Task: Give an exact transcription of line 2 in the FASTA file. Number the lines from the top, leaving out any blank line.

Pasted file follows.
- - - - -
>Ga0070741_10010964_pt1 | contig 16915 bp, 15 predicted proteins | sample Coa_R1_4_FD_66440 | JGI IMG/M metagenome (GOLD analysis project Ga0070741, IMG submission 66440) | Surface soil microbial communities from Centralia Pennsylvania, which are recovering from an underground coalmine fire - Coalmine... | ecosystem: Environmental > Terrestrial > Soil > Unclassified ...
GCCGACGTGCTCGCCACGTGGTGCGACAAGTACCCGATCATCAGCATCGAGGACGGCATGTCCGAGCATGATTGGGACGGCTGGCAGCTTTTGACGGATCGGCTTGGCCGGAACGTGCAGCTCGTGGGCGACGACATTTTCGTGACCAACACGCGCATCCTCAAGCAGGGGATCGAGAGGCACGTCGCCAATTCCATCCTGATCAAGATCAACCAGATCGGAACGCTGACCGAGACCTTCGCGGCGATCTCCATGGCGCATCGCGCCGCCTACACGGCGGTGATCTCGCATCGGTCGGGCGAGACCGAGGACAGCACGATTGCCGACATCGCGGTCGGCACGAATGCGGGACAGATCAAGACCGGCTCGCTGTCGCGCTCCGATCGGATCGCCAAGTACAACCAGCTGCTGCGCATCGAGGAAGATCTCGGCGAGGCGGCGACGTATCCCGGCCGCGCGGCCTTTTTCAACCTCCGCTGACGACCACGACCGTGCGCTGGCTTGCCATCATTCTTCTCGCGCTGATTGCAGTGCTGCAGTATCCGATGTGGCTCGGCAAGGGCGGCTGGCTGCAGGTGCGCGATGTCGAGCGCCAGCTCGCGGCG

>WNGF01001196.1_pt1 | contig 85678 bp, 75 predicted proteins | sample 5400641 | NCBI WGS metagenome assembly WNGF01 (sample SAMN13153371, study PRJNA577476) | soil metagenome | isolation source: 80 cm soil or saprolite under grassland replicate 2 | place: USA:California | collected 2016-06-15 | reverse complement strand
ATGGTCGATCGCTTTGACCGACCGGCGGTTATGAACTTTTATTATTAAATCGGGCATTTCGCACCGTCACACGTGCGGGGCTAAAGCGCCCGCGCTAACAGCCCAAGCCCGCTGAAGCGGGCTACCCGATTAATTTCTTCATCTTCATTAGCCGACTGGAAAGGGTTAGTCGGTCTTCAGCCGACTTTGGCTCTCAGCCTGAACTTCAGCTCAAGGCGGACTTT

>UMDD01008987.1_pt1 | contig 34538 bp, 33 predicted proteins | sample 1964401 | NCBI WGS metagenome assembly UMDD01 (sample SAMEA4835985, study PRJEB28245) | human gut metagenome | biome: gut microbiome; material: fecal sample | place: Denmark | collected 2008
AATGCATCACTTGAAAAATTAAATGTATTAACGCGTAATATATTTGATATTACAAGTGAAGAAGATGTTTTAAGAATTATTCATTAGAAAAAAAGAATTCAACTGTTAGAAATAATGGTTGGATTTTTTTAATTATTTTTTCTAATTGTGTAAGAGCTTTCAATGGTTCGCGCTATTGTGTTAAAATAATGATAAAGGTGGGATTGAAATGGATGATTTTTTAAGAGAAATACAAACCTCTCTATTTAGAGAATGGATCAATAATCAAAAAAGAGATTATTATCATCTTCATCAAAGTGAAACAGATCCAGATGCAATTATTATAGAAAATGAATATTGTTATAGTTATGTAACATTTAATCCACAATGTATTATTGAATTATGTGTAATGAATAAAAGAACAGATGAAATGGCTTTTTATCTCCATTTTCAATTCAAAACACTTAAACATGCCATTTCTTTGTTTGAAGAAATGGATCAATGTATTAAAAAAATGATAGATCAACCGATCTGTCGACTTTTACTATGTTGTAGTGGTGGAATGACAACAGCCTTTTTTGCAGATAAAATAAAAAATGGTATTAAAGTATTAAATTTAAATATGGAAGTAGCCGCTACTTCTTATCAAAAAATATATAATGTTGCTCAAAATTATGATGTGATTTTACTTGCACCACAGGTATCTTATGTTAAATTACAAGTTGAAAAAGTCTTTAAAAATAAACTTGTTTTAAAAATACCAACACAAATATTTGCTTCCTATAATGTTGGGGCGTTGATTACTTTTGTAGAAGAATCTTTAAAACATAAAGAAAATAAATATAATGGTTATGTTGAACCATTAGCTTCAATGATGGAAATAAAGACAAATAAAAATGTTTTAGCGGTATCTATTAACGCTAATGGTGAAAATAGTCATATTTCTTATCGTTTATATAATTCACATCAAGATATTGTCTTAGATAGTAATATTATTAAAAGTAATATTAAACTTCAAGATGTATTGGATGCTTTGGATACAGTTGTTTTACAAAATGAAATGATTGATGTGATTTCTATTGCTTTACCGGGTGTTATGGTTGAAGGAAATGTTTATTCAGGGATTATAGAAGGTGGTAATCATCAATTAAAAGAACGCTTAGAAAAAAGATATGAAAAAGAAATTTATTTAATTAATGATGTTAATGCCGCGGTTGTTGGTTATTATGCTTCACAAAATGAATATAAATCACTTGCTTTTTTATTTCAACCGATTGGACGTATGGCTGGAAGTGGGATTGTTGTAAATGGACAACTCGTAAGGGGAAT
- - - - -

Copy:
GCCGACGTGCTCGCCACGTGGTGCGACAAGTACCCGATCATCAGCATCGAGGACGGCATGTCCGAGCATGATTGGGACGGCTGGCAGCTTTTGACGGATCGGCTTGGCCGGAACGTGCAGCTCGTGGGCGACGACATTTTCGTGACCAACACGCGCATCCTCAAGCAGGGGATCGAGAGGCACGTCGCCAATTCCATCCTGATCAAGATCAACCAGATCGGAACGCTGACCGAGACCTTCGCGGCGATCTCCATGGCGCATCGCGCCGCCTACACGGCGGTGATCTCGCATCGGTCGGGCGAGACCGAGGACAGCACGATTGCCGACATCGCGGTCGGCACGAATGCGGGACAGATCAAGACCGGCTCGCTGTCGCGCTCCGATCGGATCGCCAAGTACAACCAGCTGCTGCGCATCGAGGAAGATCTCGGCGAGGCGGCGACGTATCCCGGCCGCGCGGCCTTTTTCAACCTCCGCTGACGACCACGACCGTGCGCTGGCTTGCCATCATTCTTCTCGCGCTGATTGCAGTGCTGCAGTATCCGATGTGGCTCGGCAAGGGCGGCTGGCTGCAGGTGCGCGATGTCGAGCGCCAGCTCGCGGCG